I think the same question applies to therapy. Does he feel like he's making progress with his therapist? Does he have any goals (big or small) he would like to achieve? Is there small, achievable things he can do in the short-term to help make himself feel better?
Sleeping all day sounds like it could possibly have something to do with a physical cause. Has your son ever had his thyroid function thoroughly evaluated? How are his eating habits? Are his vitamin D levels good?
Or does he sleep all day because he stays up all night, either working or socializing or . . . watching movies? Those last two would be a bit irresponsible, in my view. If that's not the case, though, maybe there is a doctor who would be interested in finding out why he can't stay awake?
I wouldn't worry that your 'enabling' is handicapping him. There are a lot of people with problems like his who are simply on the streets because no one close to them can or will take care of them. It is especially helpful that you are giving your grandson some stability that he might not have otherwise.
Oh, I just saw in another thread that he is vegetarian. Has he had his iron and serum ferritin checked? Men can get low on iron, too, not just women, and low iron can sometimes be associated with fatigue, even if he doesn't actually have anemia.
So can sub-optimal levels of zinc, selenium, iodine, and especially the B vitamins.
I also saw in the other thread that your daughter-in-law is also living there? Would you feel comfortable approaching her with your concern about your son sleeping a lot? If she is also concerned, maybe both of you together could convince him to talk to a doctor about it?
I imagine they might both be slightly offended by any suggestion that their vegetarian diet could be contributing to his daytime sleepiness. What do you think?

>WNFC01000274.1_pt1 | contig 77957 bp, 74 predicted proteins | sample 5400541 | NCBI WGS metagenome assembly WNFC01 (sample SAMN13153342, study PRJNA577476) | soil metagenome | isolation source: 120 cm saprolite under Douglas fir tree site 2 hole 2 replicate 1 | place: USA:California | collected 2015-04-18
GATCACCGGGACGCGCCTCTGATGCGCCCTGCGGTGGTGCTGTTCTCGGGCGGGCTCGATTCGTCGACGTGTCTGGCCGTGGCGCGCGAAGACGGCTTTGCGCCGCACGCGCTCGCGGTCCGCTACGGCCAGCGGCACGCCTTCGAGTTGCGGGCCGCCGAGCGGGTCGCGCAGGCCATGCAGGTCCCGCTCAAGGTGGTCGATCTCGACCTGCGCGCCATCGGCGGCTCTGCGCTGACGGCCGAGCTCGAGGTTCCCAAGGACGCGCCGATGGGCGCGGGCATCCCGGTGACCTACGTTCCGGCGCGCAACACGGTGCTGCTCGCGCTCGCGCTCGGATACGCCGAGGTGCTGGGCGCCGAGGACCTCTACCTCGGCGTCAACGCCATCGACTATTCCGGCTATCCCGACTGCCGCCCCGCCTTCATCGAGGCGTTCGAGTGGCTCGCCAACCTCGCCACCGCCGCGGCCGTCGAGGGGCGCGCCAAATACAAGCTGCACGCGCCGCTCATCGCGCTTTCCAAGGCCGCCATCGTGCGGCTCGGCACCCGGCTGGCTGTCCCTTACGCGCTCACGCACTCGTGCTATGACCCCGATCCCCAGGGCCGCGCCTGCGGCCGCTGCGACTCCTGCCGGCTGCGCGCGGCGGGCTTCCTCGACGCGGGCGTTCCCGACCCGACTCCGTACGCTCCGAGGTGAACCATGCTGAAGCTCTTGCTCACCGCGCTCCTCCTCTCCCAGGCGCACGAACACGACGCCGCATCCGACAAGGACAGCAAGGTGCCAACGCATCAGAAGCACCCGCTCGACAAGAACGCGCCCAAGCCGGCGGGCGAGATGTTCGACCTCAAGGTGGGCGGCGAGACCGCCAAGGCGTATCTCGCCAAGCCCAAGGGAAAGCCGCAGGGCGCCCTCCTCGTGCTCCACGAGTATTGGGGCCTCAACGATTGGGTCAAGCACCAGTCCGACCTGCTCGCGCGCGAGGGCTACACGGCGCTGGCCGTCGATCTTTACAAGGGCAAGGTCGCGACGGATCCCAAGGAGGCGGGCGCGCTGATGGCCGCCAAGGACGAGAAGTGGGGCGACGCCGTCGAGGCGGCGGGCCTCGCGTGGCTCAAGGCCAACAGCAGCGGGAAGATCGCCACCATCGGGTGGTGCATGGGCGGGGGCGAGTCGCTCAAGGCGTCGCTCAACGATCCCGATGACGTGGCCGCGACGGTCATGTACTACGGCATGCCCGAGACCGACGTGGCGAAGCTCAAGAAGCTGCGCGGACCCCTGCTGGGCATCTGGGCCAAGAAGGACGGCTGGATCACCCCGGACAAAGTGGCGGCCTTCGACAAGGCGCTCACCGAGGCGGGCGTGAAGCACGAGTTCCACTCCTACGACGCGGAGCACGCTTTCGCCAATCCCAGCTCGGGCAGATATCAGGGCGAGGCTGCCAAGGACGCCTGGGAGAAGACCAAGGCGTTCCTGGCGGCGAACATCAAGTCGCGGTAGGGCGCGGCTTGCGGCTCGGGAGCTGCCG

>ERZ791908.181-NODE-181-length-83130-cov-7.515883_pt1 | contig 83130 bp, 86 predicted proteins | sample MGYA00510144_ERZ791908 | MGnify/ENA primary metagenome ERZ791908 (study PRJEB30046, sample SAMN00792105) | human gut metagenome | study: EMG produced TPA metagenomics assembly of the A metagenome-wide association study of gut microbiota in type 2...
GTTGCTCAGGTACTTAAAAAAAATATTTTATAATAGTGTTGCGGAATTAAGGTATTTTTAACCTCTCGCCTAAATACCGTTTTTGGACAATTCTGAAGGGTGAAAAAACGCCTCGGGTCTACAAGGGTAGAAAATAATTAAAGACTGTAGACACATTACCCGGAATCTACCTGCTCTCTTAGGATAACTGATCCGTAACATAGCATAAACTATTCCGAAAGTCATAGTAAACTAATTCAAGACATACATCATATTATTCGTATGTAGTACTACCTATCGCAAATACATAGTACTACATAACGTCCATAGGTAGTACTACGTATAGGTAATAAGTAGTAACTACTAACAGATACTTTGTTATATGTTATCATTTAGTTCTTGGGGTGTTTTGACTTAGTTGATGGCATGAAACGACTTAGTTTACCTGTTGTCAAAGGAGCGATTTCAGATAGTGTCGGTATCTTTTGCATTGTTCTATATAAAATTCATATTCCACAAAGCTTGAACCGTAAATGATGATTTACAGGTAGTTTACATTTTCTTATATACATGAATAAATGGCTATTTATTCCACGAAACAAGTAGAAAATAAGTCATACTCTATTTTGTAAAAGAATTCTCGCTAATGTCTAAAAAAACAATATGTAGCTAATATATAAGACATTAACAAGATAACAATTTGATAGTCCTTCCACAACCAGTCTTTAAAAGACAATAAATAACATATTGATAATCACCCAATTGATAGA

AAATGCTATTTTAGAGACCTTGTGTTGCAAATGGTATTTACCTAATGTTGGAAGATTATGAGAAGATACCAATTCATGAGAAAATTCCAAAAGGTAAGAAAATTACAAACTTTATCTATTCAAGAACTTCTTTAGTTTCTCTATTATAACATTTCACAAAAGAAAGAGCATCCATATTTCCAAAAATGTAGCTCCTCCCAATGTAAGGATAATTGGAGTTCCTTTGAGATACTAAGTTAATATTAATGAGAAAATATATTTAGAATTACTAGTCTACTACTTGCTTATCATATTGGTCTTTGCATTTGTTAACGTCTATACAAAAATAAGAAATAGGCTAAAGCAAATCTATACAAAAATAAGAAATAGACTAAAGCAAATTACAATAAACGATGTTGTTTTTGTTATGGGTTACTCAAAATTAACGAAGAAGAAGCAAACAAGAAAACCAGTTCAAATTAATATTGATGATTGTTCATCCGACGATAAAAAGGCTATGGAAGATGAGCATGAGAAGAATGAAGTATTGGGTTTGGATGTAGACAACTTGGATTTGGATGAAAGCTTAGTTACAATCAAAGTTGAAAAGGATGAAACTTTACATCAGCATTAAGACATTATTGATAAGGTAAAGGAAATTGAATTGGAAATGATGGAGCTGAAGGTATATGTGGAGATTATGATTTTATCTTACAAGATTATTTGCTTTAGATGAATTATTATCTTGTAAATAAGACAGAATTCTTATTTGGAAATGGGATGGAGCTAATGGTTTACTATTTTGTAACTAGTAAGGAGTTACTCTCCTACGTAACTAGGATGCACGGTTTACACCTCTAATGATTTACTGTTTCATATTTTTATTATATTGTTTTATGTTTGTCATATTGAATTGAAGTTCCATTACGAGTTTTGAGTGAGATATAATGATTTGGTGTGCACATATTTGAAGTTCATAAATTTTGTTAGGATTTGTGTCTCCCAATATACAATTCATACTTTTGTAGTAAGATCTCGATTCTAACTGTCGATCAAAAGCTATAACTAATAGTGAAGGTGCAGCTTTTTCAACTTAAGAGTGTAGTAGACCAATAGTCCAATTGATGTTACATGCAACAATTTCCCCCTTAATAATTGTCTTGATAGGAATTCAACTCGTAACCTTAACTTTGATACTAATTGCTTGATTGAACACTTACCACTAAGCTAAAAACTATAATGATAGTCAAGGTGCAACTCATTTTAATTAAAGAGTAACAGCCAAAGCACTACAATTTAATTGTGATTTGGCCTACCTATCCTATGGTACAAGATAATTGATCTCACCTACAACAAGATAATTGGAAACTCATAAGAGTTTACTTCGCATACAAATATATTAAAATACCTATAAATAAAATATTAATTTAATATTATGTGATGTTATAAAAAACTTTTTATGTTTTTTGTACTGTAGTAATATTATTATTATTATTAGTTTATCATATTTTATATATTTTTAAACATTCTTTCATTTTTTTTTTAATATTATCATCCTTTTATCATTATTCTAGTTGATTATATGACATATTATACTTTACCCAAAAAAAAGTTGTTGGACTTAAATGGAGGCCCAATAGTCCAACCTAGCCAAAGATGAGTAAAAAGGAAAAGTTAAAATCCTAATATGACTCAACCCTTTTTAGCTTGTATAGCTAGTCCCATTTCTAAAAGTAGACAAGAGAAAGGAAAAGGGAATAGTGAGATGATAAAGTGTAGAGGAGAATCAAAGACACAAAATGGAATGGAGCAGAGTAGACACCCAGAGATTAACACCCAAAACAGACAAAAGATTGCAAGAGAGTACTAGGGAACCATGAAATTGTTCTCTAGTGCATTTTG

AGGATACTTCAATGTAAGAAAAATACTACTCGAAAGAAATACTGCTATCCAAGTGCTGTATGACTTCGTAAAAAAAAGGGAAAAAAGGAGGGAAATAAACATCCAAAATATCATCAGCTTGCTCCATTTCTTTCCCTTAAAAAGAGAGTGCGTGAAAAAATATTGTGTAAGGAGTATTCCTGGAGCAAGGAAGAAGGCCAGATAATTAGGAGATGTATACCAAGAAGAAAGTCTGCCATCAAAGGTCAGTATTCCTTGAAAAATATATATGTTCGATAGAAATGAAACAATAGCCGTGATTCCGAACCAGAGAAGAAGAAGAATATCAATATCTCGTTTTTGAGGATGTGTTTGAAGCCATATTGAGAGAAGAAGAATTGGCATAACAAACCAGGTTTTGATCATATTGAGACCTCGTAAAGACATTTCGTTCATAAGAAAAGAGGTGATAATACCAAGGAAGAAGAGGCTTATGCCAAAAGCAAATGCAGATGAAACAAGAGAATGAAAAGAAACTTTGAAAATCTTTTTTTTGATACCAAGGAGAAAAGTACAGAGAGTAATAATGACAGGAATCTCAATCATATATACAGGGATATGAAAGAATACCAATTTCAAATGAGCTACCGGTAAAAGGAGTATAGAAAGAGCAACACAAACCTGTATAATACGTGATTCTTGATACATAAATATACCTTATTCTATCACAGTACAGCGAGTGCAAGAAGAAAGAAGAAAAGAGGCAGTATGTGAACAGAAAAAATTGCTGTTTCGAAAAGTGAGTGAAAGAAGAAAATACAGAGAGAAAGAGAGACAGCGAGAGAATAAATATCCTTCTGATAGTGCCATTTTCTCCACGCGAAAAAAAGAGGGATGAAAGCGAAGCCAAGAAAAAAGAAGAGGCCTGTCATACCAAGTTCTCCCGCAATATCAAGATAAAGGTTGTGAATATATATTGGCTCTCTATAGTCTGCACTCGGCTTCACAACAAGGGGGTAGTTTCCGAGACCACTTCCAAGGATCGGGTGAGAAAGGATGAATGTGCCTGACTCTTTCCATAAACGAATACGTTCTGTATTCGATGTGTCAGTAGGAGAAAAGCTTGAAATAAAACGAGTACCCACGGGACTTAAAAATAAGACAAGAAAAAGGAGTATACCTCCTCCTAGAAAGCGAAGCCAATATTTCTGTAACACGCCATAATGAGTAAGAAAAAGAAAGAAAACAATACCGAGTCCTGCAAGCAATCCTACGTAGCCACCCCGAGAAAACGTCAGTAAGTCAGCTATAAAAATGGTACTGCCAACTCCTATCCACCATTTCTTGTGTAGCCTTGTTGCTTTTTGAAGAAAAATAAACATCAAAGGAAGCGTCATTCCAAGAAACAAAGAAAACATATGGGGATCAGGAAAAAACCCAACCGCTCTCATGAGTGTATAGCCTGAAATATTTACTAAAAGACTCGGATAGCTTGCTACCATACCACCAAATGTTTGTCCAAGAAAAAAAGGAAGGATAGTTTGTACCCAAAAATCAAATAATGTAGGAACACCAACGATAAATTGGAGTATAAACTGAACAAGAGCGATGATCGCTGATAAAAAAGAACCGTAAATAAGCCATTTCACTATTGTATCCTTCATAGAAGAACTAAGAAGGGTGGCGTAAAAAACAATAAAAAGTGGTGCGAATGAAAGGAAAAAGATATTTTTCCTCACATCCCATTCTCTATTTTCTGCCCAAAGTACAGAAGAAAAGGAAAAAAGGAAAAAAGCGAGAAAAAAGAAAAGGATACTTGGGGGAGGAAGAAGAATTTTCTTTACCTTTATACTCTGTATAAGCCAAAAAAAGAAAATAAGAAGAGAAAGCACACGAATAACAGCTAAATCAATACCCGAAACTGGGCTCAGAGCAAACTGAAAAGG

Hi. He has been in transition with his health insurance – finally has it (we’re in California so it’s basically our state’s version of Medicaid since he is unemployed.) So I have been nagging him about getting himself to a new PCP. Comprehensive bloodwork sounds like a good idea. My “daughter-in-law” is in reality my ex DIL, that is, his ex-wife. I know it’s an odd situation but for financial purposes and child-rearing purposes we live together on a property that has two dwellings. So she’s not really in a good position to tell him to do anything!
All of what you say sounds so familiar to me! I've known quite a few couples living together after a breakup for the same reasons. Housing is so expensive and scarce! And I am also in California and also newly on medi-cal. I was actually concerned about my own iron when I had my first appointment and when I asked the gp about it, she asked if I had been anemic; when I said I didn't know, she asked if my hair had been falling out! She did not add an iron panel to my bloodwork– and I don't think an iron panel is even that expensive. I started taking some supplements anyway, including a very cheap iron pill, and started to feel better.
The gp did add a vitamin D on top of the basic metabolic panel, which was something I hadn't thought to do. That was helpful because mine was just a little lower than the 'normal' range– in sunny so-cal! She offered to write me a prescription, but since I already had some on hand that I was taking only sporadically, I started taking it daily or almost daily.
By the way, do you mind if I ask if your DIL and son are ovo-lacto- vegetarian, (including eating milk products and eggs in their diet), or 'strict' vegetarians (which excludes all 'animal products', even honey)?
Hi. They both are ovo-lacto and will also eat a few different types of fish. So not strict, primarily just no meat or poultry.